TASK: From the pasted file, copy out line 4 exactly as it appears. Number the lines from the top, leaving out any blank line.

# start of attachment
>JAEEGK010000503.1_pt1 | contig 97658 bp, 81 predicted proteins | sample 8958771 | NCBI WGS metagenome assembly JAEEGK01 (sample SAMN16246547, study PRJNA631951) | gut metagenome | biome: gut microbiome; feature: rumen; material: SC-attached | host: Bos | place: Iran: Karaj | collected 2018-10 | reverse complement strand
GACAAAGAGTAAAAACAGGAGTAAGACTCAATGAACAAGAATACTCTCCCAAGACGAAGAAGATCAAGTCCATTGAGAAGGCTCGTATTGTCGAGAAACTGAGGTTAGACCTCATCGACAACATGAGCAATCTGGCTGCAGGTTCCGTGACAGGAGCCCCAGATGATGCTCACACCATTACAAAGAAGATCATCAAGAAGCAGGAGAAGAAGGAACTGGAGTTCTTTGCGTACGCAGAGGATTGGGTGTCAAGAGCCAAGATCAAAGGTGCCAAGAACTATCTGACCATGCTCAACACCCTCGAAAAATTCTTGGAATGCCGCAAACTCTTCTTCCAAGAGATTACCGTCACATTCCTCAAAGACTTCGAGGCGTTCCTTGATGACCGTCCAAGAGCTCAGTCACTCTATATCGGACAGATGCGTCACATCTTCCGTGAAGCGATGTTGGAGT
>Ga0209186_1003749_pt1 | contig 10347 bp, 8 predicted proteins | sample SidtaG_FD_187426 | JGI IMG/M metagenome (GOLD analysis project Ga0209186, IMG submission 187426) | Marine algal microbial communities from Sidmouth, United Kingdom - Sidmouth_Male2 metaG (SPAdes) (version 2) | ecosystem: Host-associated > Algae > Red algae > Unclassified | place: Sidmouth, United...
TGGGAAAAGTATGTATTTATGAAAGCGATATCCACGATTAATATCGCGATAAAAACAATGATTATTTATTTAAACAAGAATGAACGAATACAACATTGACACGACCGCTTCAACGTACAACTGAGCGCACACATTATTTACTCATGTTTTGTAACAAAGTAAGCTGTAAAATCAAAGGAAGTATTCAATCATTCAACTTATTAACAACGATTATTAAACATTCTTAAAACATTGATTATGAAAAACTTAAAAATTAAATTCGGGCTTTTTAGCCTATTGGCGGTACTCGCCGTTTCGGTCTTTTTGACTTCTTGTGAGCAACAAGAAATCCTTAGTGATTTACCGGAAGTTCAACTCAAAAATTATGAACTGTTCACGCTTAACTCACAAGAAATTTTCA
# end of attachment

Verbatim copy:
TGGGAAAAGTATGTATTTATGAAAGCGATATCCACGATTAATATCGCGATAAAAACAATGATTATTTATTTAAACAAGAATGAACGAATACAACATTGACACGACCGCTTCAACGTACAACTGAGCGCACACATTATTTACTCATGTTTTGTAACAAAGTAAGCTGTAAAATCAAAGGAAGTATTCAATCATTCAACTTATTAACAACGATTATTAAACATTCTTAAAACATTGATTATGAAAAACTTAAAAATTAAATTCGGGCTTTTTAGCCTATTGGCGGTACTCGCCGTTTCGGTCTTTTTGACTTCTTGTGAGCAACAAGAAATCCTTAGTGATTTACCGGAAGTTCAACTCAAAAATTATGAACTGTTCACGCTTAACTCACAAGAAATTTTCA